Put indigenous warriors in war memorials: Flannery
Australian of the Year for 2007, Prof Tim Flannery suggestsrecognizing aboriginal fighters who fought Europeans in war memorials at an Australia Day panel.PT0M0S 620 349
Tim Flannery, Australian of the Year in 2007, has expressed his ''personal sense of outrage'' that Aboriginal warriors who fought and died defending their lands and people against white settlers are ignored by the Australian War Memorial.
In any other war, they would have been awarded the Victoria Cross, Professor Flannery told a forum of the National Australia Day Council. But at official sites, they are not even acknowledged, let alone honoured.
''They're up there with the 300 Spartans,'' Professor Flannery said, referring to the 480 BC Battle of Thermopylae, when an outnumbered Greek force including 300 Spartans held off up to 150,000 Persians.
'They're up there with the 300 Spartans': Professor Tim Flannery.
They should be commemorated in the Australian War Memorial or have their own memorial, he said, but instead their bones were consigned to museum vaults.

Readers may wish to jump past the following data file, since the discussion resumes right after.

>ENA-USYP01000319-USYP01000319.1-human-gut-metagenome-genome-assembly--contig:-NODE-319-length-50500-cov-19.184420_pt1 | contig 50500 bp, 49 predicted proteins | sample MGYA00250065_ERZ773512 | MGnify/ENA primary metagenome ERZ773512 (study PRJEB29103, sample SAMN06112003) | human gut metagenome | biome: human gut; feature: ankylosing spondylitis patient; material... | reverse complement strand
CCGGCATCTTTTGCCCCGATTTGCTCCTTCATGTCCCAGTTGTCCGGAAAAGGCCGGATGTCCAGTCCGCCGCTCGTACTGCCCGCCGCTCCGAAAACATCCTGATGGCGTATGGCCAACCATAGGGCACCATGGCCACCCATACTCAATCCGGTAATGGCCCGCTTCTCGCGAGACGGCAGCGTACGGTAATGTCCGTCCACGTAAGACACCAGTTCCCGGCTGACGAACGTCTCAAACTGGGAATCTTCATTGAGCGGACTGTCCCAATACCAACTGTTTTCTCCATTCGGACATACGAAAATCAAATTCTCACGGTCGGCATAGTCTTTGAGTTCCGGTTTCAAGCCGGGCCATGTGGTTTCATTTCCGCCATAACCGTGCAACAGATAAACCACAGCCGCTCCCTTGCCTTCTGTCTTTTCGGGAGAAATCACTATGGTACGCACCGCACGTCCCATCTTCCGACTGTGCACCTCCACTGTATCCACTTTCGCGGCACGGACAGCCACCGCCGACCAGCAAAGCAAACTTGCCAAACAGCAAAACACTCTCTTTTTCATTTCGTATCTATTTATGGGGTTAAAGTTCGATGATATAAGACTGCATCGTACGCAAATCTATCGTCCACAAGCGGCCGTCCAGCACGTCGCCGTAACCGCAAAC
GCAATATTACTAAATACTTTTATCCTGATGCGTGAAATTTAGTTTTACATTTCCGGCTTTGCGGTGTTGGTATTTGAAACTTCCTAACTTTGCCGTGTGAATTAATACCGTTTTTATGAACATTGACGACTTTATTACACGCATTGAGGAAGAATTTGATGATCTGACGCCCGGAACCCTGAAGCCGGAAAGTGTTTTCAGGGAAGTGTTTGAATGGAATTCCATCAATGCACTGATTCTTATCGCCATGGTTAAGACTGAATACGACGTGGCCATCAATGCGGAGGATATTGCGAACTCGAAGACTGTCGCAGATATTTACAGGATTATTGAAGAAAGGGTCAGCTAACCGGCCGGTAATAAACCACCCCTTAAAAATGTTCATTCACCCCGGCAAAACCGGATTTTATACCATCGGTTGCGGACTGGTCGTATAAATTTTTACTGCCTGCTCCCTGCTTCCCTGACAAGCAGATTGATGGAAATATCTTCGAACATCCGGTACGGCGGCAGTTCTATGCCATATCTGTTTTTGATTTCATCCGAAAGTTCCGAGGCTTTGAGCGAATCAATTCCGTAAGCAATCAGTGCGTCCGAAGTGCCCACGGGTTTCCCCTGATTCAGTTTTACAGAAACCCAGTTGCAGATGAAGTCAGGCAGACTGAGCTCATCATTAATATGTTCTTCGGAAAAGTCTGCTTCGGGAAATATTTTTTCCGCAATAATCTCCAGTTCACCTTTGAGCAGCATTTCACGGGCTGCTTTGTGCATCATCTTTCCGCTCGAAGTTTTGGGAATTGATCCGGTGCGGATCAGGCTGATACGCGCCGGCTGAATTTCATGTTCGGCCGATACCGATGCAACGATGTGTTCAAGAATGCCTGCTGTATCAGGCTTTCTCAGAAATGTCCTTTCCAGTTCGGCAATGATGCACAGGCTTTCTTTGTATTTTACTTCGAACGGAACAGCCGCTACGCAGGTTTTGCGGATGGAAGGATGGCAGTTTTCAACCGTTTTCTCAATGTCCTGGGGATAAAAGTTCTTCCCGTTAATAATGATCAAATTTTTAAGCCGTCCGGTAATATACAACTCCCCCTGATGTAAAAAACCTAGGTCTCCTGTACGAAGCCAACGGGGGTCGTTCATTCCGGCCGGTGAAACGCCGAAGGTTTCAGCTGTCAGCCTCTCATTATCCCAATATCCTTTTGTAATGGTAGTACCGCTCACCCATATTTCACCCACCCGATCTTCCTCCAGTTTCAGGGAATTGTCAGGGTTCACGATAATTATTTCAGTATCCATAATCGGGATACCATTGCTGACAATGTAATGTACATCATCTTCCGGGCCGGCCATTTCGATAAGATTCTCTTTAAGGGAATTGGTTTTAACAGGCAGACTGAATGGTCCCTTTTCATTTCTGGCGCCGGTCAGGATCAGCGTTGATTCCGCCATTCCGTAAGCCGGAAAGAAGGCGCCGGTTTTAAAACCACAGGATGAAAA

Professor Flannery was on a panel debating the meaning of Australia Day and whether the lyrics of Advance Australia Fair reflected the realities of contemporary Australia.
He referred to documented massacres during the settlement of Australia when Aboriginal men stood their ground to be mowed down ''hour after hour just to give their women and children the chance to get away''.
But even calling the century-long conflict between indigenous Australians and white settlers over land a war remains controversial in the ''history wars''. Historian Henry Reynolds said national reconciliation is impossible until Australia acknowledges what he calls the ''Forgotten War''.
Shelley Reys, a Djirribul woman and vice-president of the National Australia Day Council, said most indigenous Australians felt the lack of acknowledgement, but it was ''just one of many areas where they are unacknowledged''.
She said this stemmed from the days before the 1967 referendum when indigenous Australians were not officially citizens but were treated by governments as part of the ''flora and fauna''.
The director of the Australian War Memorial, Brendan Nelson, has said it is not the appropriate place to commemorate internal colonial conflict because it is concerned with ''the story of Australians deployed in war overseas on behalf of Australia''.